South Africa’s Zuma Abandons Attempt to Halt Corruption Trial
Jacob Zuma, South Africa’s former president, has abandoned a legal bid to halt a corruption trial on charges related to a 1990s arms deal, according to his office. A statement released by his foundation on Wednesday said the Constitutional Court had accepted the previous day “his withdrawal of the application for leave to appeal” against prosecution. “This indeed paves the way for him to prepare for the trial and demonstrate that he has never benefited from any arms deal corruption or tried to evade the trial,” it said. “He hopes that his innocence will indeed be demonstrated for all to see.” Zuma is alleged to have taken bribes of four million rand ($220,000) related to a 1999 $3.4bn arms deal with French aerospace and defence giant Thales when he was deputy president. … Zuma is scheduled to appear in court to answer the corruption charges on May 6. But it is unclear if the hearing will proceed as the country is under a lockdown imposed due to the coronavirus pandemic. Al Jazeera

UN: New Polio Outbreak in Niger after Vaccination Suspended
The World Health Organization says Niger has been struck by a new outbreak of polio, following the suspension of immunization activities during the COVID-19 pandemic. The U.N. health agency reported that two children were infected by the highly infectious, water-borne disease and that one was paralyzed. The outbreak was sparked by a mutated virus that originated in the vaccine and was not connected to a previous polio epidemic Niger stopped last year, WHO said, in a statement last week. “The poliovirus will inevitably continue to circulate and may paralyze more children as no high-quality immunization campaigns can be conducted in a timely manner,” said Pascal Mkanda, WHO’s coordinator of polio eradication in Africa. … Earlier this month, WHO and partners announced they were forced to halt all polio vaccination activities until at least June 1, acknowledging the decision would inevitably result in more children being paralyzed. AP

African Economies Are Spending Up to Five Times Their Health Budgets on Debt Repayments
Rather than ask to completely replay the 1990s when some of the world’s low- and low-middle income countries negotiated debt forgiveness from the Paris Club coalition of some of the world’s wealthy countries, this time the discussions have been about pausing repayments on debt that has been been accumulated over the last decade of relatively cheap credit. The idea is if these countries can pause debt repayments for two years they’ll be able to focus on their much more challenging immediate problems of coping with a health crisis which has the potential to be easily exacerbated by the weak health infrastructure such as a lack of hospitals to medical personnel in many Sub-Saharan Africa countries. “Because Sub-Saharan Africa governments do not have the resources for significant fiscal stimulus programs, we think suspending governments’ interest payments is critical,” says Yvonne Mhango, an analyst at Renaissance Capital. “Ghana spends five times as much on interest payments as it does on healthcare. Freeing up these funds would help alleviate the impact of the crisis.” Quartz Africa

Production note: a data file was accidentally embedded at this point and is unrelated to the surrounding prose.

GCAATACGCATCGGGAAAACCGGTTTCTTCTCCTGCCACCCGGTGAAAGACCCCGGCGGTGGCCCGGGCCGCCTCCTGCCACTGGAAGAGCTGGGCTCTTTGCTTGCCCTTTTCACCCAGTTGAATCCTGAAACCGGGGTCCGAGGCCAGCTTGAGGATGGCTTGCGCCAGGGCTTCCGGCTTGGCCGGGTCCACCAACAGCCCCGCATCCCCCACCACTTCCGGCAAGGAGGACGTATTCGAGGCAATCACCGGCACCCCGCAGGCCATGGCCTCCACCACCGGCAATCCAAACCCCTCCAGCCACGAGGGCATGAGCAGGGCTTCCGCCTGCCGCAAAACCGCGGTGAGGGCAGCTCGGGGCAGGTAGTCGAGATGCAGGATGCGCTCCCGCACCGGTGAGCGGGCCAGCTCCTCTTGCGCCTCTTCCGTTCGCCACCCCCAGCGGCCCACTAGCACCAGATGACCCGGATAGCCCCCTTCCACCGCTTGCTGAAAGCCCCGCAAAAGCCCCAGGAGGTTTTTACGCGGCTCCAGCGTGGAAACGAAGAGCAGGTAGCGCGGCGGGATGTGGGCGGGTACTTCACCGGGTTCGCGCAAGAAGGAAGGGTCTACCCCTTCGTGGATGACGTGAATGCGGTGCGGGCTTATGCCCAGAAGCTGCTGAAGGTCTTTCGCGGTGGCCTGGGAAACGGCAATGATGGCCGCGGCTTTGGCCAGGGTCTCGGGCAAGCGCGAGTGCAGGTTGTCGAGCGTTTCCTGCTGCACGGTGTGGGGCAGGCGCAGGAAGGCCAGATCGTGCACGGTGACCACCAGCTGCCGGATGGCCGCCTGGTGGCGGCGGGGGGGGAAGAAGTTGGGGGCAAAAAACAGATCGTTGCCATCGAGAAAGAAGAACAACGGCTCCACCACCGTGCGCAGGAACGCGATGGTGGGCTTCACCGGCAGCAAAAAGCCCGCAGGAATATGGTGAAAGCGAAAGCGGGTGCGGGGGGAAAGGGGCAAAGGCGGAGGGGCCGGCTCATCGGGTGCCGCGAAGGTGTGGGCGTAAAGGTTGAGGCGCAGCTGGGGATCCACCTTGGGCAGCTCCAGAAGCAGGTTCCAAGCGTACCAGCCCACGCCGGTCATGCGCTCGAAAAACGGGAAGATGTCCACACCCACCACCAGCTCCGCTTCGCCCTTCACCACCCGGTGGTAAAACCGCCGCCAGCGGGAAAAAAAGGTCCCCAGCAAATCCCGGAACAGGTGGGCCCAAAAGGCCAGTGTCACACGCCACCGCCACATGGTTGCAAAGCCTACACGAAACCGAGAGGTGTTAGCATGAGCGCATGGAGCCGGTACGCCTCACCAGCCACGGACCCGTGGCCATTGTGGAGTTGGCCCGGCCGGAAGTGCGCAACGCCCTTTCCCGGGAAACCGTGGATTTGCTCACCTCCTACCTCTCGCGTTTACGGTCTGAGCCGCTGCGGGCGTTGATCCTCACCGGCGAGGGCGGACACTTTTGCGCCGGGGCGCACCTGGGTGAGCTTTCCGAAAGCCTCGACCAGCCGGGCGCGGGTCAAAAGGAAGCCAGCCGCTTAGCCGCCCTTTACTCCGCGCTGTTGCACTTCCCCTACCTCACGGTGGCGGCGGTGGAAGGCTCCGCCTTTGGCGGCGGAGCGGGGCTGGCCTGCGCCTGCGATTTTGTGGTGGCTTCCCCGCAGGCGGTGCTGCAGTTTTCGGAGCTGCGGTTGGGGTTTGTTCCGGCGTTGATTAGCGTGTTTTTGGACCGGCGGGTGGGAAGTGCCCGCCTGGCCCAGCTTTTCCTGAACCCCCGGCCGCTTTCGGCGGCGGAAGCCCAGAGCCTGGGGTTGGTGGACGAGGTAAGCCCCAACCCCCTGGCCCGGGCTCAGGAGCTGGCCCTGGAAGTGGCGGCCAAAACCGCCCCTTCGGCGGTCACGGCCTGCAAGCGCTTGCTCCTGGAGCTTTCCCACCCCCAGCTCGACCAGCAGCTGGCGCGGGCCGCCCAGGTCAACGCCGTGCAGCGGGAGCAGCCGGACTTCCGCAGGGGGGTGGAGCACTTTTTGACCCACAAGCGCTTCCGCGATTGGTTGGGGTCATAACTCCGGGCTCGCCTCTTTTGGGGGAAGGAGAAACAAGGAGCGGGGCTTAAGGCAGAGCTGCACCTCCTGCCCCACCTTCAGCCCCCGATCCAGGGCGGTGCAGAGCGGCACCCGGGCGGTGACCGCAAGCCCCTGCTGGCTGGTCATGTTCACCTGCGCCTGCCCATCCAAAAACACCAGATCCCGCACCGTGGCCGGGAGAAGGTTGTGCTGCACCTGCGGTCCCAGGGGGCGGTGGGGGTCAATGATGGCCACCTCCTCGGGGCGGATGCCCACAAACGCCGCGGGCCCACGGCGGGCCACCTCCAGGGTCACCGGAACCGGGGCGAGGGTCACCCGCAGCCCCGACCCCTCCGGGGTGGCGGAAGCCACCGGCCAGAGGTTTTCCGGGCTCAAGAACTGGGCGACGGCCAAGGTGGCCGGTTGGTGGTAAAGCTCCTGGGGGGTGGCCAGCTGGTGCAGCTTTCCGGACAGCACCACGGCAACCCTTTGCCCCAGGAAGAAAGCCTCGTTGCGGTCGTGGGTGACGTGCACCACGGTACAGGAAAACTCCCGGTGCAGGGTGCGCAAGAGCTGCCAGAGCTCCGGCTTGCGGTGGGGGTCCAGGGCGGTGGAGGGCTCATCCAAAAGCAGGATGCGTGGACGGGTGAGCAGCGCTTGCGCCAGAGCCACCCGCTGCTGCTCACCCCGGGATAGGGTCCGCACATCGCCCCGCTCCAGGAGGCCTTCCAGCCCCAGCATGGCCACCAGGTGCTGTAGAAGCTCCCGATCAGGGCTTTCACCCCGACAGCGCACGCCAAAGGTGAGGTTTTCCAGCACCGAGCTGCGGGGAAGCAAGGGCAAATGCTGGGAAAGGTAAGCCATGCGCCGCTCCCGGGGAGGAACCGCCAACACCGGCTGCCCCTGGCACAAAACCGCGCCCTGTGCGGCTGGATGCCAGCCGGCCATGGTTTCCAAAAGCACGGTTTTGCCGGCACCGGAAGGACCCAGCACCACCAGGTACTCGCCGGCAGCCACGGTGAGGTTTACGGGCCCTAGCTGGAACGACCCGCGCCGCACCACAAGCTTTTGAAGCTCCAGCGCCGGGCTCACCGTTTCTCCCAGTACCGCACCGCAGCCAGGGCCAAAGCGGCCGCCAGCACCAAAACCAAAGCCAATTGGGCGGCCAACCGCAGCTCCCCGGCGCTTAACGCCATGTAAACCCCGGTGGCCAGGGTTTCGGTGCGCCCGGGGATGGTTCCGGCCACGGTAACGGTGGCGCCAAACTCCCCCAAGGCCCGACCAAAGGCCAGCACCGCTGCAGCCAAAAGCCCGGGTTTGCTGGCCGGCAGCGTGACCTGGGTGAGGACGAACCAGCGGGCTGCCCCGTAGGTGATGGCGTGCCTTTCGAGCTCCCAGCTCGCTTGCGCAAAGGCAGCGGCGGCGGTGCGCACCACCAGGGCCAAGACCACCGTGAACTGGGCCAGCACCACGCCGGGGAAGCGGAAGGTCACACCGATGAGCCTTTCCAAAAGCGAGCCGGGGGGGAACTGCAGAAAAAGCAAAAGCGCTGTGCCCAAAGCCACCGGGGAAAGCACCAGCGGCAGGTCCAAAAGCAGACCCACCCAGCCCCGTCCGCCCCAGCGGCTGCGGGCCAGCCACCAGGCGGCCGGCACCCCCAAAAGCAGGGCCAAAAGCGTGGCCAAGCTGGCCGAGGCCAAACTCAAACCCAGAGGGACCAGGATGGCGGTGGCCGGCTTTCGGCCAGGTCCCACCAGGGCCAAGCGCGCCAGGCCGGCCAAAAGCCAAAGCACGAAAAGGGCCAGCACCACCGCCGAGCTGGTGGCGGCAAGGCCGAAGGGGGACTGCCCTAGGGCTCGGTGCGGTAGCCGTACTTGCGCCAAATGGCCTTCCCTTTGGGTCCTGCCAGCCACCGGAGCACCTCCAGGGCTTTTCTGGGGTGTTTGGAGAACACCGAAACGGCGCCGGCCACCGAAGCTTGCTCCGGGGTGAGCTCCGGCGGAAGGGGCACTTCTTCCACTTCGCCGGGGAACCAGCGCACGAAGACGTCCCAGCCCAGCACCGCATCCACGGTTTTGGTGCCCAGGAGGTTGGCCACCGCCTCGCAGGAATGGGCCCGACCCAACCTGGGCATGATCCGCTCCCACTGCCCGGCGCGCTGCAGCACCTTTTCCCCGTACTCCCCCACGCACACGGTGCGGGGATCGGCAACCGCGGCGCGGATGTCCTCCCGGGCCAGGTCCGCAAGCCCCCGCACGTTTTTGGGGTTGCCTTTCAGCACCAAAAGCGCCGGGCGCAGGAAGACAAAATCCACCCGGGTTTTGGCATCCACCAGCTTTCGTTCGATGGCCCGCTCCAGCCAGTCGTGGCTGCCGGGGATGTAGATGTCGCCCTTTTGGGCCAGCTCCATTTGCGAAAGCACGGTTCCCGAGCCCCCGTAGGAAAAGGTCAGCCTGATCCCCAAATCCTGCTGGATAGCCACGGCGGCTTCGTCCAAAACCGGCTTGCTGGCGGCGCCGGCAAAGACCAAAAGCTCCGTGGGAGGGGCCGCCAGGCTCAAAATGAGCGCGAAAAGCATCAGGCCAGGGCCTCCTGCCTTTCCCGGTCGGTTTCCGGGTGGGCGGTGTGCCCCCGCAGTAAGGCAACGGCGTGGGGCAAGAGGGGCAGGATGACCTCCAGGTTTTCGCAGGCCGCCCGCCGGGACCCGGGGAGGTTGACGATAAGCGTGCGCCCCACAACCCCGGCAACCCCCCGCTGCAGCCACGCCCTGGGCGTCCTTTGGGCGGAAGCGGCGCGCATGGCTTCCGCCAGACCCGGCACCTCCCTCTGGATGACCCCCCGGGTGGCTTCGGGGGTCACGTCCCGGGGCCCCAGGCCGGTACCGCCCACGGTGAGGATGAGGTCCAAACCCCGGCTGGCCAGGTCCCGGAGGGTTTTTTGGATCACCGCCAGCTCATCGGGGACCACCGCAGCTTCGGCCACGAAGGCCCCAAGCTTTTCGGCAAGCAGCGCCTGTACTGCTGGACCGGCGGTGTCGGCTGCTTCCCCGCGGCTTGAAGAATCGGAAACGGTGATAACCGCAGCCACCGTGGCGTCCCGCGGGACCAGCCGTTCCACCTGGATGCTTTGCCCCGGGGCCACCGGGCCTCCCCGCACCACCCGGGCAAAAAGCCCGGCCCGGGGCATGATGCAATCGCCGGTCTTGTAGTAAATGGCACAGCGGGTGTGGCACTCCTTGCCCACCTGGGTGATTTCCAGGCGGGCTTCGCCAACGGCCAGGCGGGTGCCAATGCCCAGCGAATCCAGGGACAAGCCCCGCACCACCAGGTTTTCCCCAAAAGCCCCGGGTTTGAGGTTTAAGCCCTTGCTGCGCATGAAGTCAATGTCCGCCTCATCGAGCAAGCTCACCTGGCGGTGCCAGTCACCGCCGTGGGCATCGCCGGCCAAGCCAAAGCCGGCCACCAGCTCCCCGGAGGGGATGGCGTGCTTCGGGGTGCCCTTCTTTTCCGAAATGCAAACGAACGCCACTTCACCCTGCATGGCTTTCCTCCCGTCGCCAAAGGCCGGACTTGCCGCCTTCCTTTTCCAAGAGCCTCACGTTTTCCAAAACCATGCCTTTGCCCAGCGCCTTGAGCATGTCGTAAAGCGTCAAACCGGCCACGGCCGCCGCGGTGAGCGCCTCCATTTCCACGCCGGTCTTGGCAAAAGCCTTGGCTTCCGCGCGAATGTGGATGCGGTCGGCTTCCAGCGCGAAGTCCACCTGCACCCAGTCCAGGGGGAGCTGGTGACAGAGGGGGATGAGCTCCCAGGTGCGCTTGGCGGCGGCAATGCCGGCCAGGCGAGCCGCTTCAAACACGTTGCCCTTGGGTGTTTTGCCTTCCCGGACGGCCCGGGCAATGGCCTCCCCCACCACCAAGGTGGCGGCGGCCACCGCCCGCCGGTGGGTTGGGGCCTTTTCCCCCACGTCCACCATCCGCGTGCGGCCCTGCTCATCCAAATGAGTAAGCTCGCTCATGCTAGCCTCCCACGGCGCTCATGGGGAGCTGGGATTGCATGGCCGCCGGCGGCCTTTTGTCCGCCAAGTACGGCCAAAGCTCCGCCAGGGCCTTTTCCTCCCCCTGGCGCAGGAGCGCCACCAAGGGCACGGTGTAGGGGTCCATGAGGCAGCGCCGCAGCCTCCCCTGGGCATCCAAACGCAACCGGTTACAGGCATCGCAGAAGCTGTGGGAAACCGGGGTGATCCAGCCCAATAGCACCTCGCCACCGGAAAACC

Jumia: The E-Commerce Start-Up That Fell from Grace
A year after its much heralded debut on the New York Stock Exchange, e-commerce start-up Jumia has shut down in three African states, struggled to turn a profit and got dumped by its original owners, writes former BBC Africa Business editor Larry Madowo. The two CEOs of Jumia announced earlier this month that they were taking a 25% pay cut to support the online retailer manage costs during the coronavirus pandemic. In 2019, the duo and the company’s chief financial officer collectively earned $5.3m (£4.27m) in base salaries and one-time bonuses. But Jumia’s losses rose 34% to $246m, the eighth straight year without profits. A silver lining arrived with lockdowns that shut down much economic activity but led to a surge in online shopping. Before the rush, the African online retailer had ended last year with 6.1 million active consumers on its websites, up from 4 million previously. As the virus spread, Jumia expanded grocery and sanitary offerings, introduced contactless delivery options and promoted cashless payments. BBC

In Pictures: Untold Stories of Cameroon’s War Victims
Armed groups are fighting for a separate state in English-speaking parts of Cameroon and government forces are hitting back with brute force. Caught in the crossfire, civilians are trying to stay alive in a deadly conflict the world knows little about. In 2016, as lawyers, students and teachers in the English-speaking parts of Cameroon began protesting what they saw as their cultural marginalisation and under-representation in the central government, security forces hit back. Several armed separatist groups emerged and self-declared their independence from Cameroon on October 1, 2017, calling their new country “Ambazonia.” Members of armed groups are known to locals as “the boys.” Since then, atrocities have been committed by both sides and the escalating conflict has forced more than 730,000 people to flee. Many have been killed, tortured, raped, assaulted and kidnapped. Those who manage to survive watched helplessly as their villages burned to the ground and their children were left with no access to school. Al Jazeera



Photo: Adam Jones